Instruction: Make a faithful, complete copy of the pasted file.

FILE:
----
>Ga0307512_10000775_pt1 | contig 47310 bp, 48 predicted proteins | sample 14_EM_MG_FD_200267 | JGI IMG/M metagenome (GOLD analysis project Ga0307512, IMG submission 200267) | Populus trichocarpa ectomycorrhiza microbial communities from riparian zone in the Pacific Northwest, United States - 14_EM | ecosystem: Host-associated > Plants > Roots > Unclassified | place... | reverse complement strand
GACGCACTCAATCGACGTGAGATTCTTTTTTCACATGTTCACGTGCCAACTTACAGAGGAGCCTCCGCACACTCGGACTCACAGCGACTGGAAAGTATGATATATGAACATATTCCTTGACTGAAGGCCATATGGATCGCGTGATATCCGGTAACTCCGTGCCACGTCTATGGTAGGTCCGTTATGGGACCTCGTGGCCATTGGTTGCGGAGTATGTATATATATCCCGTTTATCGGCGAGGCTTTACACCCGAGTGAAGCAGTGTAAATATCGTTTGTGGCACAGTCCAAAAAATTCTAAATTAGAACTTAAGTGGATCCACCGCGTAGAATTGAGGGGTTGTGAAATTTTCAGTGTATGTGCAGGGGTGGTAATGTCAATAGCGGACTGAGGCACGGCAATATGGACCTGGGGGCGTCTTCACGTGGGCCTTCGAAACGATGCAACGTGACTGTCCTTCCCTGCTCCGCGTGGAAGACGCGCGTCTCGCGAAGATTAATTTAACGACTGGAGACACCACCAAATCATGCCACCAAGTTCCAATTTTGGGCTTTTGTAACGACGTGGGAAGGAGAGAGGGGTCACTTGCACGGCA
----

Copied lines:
>Ga0307512_10000775_pt1 | contig 47310 bp, 48 predicted proteins | sample 14_EM_MG_FD_200267 | JGI IMG/M metagenome (GOLD analysis project Ga0307512, IMG submission 200267) | Populus trichocarpa ectomycorrhiza microbial communities from riparian zone in the Pacific Northwest, United States - 14_EM | ecosystem: Host-associated > Plants > Roots > Unclassified | place... | reverse complement strand
GACGCACTCAATCGACGTGAGATTCTTTTTTCACATGTTCACGTGCCAACTTACAGAGGAGCCTCCGCACACTCGGACTCACAGCGACTGGAAAGTATGATATATGAACATATTCCTTGACTGAAGGCCATATGGATCGCGTGATATCCGGTAACTCCGTGCCACGTCTATGGTAGGTCCGTTATGGGACCTCGTGGCCATTGGTTGCGGAGTATGTATATATATCCCGTTTATCGGCGAGGCTTTACACCCGAGTGAAGCAGTGTAAATATCGTTTGTGGCACAGTCCAAAAAATTCTAAATTAGAACTTAAGTGGATCCACCGCGTAGAATTGAGGGGTTGTGAAATTTTCAGTGTATGTGCAGGGGTGGTAATGTCAATAGCGGACTGAGGCACGGCAATATGGACCTGGGGGCGTCTTCACGTGGGCCTTCGAAACGATGCAACGTGACTGTCCTTCCCTGCTCCGCGTGGAAGACGCGCGTCTCGCGAAGATTAATTTAACGACTGGAGACACCACCAAATCATGCCACCAAGTTCCAATTTTGGGCTTTTGTAACGACGTGGGAAGGAGAGAGGGGTCACTTGCACGGCA